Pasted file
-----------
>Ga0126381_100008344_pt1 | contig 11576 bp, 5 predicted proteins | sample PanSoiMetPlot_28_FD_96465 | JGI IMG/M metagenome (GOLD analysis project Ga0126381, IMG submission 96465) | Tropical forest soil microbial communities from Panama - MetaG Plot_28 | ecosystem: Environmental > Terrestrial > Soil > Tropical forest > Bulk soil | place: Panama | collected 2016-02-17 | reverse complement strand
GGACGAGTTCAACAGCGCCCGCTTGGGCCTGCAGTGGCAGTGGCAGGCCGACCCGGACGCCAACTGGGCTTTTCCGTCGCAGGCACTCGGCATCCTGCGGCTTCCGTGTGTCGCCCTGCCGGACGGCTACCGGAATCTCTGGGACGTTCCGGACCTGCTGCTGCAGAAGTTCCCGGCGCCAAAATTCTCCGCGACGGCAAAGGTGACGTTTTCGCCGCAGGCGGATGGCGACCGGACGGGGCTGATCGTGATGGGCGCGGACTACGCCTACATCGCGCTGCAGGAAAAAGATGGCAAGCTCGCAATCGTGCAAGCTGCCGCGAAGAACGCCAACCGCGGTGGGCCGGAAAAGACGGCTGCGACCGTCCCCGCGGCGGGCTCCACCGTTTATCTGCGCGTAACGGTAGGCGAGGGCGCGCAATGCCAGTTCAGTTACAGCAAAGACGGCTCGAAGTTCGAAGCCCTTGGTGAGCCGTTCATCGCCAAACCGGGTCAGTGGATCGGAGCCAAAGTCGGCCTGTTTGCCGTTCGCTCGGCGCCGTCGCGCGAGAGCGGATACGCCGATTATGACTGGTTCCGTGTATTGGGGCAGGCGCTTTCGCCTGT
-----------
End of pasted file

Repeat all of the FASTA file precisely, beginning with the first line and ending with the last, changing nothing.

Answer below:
>Ga0126381_100008344_pt1 | contig 11576 bp, 5 predicted proteins | sample PanSoiMetPlot_28_FD_96465 | JGI IMG/M metagenome (GOLD analysis project Ga0126381, IMG submission 96465) | Tropical forest soil microbial communities from Panama - MetaG Plot_28 | ecosystem: Environmental > Terrestrial > Soil > Tropical forest > Bulk soil | place: Panama | collected 2016-02-17 | reverse complement strand
GGACGAGTTCAACAGCGCCCGCTTGGGCCTGCAGTGGCAGTGGCAGGCCGACCCGGACGCCAACTGGGCTTTTCCGTCGCAGGCACTCGGCATCCTGCGGCTTCCGTGTGTCGCCCTGCCGGACGGCTACCGGAATCTCTGGGACGTTCCGGACCTGCTGCTGCAGAAGTTCCCGGCGCCAAAATTCTCCGCGACGGCAAAGGTGACGTTTTCGCCGCAGGCGGATGGCGACCGGACGGGGCTGATCGTGATGGGCGCGGACTACGCCTACATCGCGCTGCAGGAAAAAGATGGCAAGCTCGCAATCGTGCAAGCTGCCGCGAAGAACGCCAACCGCGGTGGGCCGGAAAAGACGGCTGCGACCGTCCCCGCGGCGGGCTCCACCGTTTATCTGCGCGTAACGGTAGGCGAGGGCGCGCAATGCCAGTTCAGTTACAGCAAAGACGGCTCGAAGTTCGAAGCCCTTGGTGAGCCGTTCATCGCCAAACCGGGTCAGTGGATCGGAGCCAAAGTCGGCCTGTTTGCCGTTCGCTCGGCGCCGTCGCGCGAGAGCGGATACGCCGATTATGACTGGTTCCGTGTATTGGGGCAGGCGCTTTCGCCTGT